In the Dallas Morning News, Gary Jacobson and Brandon Case describe the next unfolding chapter in the business life of one of sports’ most controversial owners. It’s a very interesting story.
Here are a couple of snips. First, the bruises from the Liverpool fans’ “Yanks Out” attitude have apparently taken their toll.
Hicks said he once didn’t mind the high-profile glare that comes with team ownership. But now he is tired of it, especially the abuse. “I’ve had all the publicity I want to have,” he said. “I want some privacy for my family.”
Can’t say I blame him, but if I were Hicks, or Glazer for that matter, I wouldn’t take a penny less for the club than I thought it was worth. I find the behavior among the fans at Liverpool and Man United a modern, mob-like reflection of my time in England in the 1970s, when it wasn’t safe to go to a soccer match. This time the target is not the other clubs’ hooligans, but American owners.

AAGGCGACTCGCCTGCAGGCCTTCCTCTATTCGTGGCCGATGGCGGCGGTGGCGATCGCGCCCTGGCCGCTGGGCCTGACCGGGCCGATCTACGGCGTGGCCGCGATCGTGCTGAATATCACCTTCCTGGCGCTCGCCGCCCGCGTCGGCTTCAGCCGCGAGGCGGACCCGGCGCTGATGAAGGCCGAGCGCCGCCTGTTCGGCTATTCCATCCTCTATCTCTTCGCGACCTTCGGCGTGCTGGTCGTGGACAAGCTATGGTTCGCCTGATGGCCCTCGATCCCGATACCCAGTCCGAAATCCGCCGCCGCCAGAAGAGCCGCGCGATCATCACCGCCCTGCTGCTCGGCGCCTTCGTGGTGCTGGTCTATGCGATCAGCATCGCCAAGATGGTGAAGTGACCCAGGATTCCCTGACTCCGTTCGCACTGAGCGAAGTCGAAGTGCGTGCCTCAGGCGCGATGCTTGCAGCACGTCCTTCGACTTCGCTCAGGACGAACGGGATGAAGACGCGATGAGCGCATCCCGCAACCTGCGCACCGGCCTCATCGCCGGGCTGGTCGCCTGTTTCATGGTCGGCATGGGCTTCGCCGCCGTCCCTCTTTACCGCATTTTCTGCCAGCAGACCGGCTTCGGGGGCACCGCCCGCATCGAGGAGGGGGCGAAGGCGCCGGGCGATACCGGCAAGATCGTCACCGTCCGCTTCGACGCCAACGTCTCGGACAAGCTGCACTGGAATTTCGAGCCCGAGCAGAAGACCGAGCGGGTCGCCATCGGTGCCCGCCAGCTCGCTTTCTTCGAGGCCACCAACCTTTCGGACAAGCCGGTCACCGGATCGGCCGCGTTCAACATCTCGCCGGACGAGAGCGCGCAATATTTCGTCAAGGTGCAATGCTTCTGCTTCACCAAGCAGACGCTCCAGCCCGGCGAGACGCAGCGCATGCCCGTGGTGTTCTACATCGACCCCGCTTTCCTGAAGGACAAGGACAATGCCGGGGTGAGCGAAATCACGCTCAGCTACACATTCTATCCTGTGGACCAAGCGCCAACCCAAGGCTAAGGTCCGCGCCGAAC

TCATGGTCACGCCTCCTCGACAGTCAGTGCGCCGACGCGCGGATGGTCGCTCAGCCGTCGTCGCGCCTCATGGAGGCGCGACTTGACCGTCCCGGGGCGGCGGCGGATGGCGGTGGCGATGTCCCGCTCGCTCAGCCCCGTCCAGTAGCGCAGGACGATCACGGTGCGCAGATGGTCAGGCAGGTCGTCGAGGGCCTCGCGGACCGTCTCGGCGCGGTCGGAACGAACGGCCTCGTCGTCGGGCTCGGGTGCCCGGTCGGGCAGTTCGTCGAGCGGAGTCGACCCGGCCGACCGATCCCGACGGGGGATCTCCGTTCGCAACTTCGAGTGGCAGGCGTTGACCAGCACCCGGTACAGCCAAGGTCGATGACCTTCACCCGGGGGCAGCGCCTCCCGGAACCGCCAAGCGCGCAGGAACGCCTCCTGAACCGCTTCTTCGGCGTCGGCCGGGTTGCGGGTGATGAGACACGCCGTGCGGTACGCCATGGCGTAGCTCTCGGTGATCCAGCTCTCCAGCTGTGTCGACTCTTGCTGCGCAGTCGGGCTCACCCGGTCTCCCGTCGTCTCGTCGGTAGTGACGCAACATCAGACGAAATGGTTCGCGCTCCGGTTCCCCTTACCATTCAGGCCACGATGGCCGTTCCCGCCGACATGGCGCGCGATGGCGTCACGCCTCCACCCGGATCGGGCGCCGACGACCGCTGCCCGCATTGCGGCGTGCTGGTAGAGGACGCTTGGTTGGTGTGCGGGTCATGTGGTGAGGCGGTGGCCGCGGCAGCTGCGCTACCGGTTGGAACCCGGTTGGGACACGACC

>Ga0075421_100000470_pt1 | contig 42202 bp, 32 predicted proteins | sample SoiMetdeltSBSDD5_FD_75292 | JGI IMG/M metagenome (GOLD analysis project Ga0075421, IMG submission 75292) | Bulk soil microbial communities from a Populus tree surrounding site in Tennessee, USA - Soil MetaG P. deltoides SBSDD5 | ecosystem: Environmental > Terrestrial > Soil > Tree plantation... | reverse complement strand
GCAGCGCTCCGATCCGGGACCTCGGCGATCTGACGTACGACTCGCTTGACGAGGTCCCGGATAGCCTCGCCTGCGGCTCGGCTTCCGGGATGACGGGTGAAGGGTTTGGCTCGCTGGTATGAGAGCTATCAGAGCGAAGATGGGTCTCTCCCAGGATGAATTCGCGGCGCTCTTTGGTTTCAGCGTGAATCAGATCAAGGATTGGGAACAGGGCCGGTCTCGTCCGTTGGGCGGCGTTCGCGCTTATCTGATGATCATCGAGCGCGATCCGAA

Hicks is returning his focus to his private equity financing, of which he’s had a pretty good (if uneven) record: ‘ “With Hicks & Haas, that’s one of the all-time best-performing buyout funds ever,” said Steven Kaplan, a University of Chicago professor who follows the private-equity business.’
For the sake of my retirement portfolio, I hope that Hicks is right this time about equity valuation:
Now, he’s on the prowl for more deals, he said.
“You want to invest in times when good prices can be obtained,” he said. “This is one of the better times we’ve seen right now. Our motto around the firm is, ‘We want to shoot fish in a barrel.’ We think this environment is good.”